Patronage of traditional bone setters for musculoskeletal conditions: A one-year study
Background: Traditional medical practice including bonesetting is a very ancient art. Patronage of traditional bone setters (TBS) is high in Nigeria.
Aim: To document the reasons for patronage of traditional bone setters in a private ortho-trauma centre.
Methods: A prospective study of consecutive patients with musculoskeletal conditions who had received treatment from traditional bone setters and were seen and managed afterwards at Rehoboth Specialist Hospital from 1st January 2007 to 31st December 2007.
Results: In the study period , 84 patients were seen, 45 males and 39 females with a male to female ratio of 1.2:1. Their ages ranged from 2 years 4 months to 85 years with an average of 32.8 years. Those with secondary and tertiary levels of education constituted over 75%. The most frequent diagnosis/pathology was fractures (70.2%) followed by dislocations (14.3%). More patients (61.9%) consulted the traditional bone setter than orthodox practice (36.9%) as point of first consult after pathology. The duration of TBS treatment before presentation in 65% was 4 months or more. The most frequent reason for choice of TBS treatment was pressure by friends and relatives (58.3%) followed by TBS being better than orthodox (13.1%), cost considerations (10.7%), proximity (9.5%), cultural belief (3.6%), and fear of surgery (3.6%) amongst others.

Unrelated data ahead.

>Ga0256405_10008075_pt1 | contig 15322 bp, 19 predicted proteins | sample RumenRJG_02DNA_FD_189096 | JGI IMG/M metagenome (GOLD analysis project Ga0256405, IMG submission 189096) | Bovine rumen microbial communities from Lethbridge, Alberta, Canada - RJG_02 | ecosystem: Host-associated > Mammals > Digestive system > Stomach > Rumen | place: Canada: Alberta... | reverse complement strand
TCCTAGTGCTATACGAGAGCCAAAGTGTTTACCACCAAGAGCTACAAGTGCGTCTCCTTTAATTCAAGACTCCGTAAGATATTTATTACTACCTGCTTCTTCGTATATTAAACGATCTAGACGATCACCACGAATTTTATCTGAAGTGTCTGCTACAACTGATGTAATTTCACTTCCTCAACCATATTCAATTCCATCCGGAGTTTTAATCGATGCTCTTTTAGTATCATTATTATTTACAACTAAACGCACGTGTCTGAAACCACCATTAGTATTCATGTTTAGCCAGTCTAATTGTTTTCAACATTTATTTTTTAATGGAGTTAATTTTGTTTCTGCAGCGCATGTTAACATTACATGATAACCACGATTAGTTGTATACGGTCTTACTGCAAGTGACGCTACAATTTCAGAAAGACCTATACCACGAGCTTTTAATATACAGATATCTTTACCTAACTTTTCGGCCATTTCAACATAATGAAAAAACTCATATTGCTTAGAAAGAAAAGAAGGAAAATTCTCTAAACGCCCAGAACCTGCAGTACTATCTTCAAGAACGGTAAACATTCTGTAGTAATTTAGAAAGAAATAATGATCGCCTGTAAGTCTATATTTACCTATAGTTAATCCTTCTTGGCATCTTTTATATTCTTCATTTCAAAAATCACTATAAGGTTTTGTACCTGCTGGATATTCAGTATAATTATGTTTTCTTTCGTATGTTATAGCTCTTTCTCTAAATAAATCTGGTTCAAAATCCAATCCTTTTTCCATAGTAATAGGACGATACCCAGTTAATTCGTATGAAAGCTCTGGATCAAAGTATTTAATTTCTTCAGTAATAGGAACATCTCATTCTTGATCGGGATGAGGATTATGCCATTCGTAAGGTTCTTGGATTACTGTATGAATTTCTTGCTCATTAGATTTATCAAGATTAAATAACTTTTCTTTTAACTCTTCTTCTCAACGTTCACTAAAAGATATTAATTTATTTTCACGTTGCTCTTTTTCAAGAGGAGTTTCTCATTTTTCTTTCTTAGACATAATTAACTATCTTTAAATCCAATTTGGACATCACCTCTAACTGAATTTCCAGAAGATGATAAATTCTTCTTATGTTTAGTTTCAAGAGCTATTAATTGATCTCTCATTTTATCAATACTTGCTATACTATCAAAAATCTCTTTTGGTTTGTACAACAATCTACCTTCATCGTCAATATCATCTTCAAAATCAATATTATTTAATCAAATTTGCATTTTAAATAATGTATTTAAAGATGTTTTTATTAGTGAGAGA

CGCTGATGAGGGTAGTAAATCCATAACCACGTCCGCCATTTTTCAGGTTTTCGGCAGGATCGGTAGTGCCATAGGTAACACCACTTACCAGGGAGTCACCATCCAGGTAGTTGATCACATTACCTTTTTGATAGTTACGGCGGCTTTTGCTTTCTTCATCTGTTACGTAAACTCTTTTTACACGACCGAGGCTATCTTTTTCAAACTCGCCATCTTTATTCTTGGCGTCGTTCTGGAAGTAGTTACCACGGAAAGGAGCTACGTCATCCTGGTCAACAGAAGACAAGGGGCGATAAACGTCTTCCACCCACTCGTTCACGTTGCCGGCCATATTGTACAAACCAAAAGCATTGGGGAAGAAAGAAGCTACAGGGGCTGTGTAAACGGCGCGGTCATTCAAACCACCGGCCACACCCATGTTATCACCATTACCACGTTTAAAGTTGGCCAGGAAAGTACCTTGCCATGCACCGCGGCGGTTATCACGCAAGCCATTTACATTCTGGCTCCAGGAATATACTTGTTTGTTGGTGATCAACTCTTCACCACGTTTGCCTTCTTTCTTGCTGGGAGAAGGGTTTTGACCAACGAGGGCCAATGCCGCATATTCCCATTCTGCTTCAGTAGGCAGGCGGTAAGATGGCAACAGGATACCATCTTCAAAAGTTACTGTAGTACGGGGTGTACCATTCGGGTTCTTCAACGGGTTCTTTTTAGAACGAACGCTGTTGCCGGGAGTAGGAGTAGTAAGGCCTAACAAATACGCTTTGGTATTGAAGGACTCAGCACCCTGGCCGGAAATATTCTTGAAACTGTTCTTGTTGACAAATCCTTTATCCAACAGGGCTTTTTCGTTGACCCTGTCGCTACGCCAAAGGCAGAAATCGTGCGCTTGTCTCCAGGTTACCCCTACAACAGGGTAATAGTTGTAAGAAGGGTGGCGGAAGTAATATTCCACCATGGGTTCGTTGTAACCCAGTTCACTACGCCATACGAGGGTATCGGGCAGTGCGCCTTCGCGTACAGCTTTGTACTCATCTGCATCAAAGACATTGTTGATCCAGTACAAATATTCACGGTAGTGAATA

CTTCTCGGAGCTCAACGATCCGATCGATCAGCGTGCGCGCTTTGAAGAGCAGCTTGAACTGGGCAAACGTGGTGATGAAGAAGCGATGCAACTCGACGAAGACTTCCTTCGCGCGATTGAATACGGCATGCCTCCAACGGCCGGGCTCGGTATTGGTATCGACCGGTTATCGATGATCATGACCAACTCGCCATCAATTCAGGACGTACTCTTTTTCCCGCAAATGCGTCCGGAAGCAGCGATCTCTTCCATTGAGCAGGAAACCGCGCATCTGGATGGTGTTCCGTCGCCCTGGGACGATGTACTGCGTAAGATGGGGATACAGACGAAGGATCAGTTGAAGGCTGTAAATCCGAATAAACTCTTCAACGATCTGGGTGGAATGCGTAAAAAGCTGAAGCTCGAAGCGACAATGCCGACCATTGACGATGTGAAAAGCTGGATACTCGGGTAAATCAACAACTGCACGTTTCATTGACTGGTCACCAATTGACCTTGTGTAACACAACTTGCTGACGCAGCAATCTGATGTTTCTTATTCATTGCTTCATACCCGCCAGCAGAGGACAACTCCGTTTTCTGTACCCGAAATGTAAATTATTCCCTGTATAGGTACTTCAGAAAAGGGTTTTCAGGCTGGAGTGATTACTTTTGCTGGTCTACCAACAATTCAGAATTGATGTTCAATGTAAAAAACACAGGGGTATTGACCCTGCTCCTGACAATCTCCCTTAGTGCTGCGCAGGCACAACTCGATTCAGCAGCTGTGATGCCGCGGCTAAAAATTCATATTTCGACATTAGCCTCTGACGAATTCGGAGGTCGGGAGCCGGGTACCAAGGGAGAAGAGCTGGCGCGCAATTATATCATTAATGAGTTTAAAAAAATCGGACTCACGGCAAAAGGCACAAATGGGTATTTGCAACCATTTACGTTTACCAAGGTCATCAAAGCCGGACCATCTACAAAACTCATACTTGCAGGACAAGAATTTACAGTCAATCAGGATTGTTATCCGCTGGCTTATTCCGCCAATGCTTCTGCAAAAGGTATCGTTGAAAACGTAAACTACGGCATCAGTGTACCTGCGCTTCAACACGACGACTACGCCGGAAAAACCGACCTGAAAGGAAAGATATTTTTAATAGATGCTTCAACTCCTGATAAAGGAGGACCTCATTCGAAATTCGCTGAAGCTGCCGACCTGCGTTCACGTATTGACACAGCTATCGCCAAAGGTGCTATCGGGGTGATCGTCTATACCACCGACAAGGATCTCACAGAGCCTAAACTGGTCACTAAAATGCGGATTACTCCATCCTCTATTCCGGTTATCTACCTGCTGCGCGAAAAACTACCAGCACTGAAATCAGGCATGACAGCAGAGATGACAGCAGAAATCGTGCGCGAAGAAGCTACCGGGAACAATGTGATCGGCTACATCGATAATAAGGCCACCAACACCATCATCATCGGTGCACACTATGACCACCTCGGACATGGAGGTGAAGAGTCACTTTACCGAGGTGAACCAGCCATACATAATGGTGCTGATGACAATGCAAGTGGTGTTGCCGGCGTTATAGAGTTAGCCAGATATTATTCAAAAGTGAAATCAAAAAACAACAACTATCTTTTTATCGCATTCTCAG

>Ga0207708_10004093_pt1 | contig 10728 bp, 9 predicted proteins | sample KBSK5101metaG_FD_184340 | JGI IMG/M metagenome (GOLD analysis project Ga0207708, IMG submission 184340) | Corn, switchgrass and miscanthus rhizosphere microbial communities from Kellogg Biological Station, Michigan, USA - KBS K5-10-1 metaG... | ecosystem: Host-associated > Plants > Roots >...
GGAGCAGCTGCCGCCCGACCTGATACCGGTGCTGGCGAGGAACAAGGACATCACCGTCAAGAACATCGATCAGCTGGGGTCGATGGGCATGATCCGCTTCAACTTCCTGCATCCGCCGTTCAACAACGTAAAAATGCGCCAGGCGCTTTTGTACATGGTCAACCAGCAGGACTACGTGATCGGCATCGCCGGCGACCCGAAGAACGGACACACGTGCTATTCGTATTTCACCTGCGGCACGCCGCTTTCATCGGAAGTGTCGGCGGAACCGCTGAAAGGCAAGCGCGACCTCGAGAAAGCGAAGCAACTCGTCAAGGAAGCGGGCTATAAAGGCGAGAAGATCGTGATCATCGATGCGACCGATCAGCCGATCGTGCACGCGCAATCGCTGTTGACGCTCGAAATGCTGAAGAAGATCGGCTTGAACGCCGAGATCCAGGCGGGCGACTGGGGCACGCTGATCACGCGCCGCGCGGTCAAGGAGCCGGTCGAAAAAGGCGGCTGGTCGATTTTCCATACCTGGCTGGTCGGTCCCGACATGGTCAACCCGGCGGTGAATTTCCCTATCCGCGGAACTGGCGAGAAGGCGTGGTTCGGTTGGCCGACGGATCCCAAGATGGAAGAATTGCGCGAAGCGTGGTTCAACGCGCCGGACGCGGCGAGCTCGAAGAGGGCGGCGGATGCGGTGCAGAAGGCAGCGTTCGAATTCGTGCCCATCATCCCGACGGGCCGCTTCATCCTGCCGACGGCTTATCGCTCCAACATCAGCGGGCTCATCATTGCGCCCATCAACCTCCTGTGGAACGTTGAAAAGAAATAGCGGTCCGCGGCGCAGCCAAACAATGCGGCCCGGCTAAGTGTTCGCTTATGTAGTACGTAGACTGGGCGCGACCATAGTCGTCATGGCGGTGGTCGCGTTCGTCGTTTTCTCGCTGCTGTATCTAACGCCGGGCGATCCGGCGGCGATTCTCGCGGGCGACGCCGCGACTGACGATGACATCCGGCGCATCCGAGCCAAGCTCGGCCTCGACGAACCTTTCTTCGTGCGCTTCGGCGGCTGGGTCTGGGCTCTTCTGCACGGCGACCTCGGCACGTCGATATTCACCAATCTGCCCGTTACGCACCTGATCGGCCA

Conclusion: Patronage of traditional bone setters for musculoskeletal conditions is high and the level of educational attainment does not affect this.
Keywords: Traditional bone setters, Musculoskeletal conditions, Patronage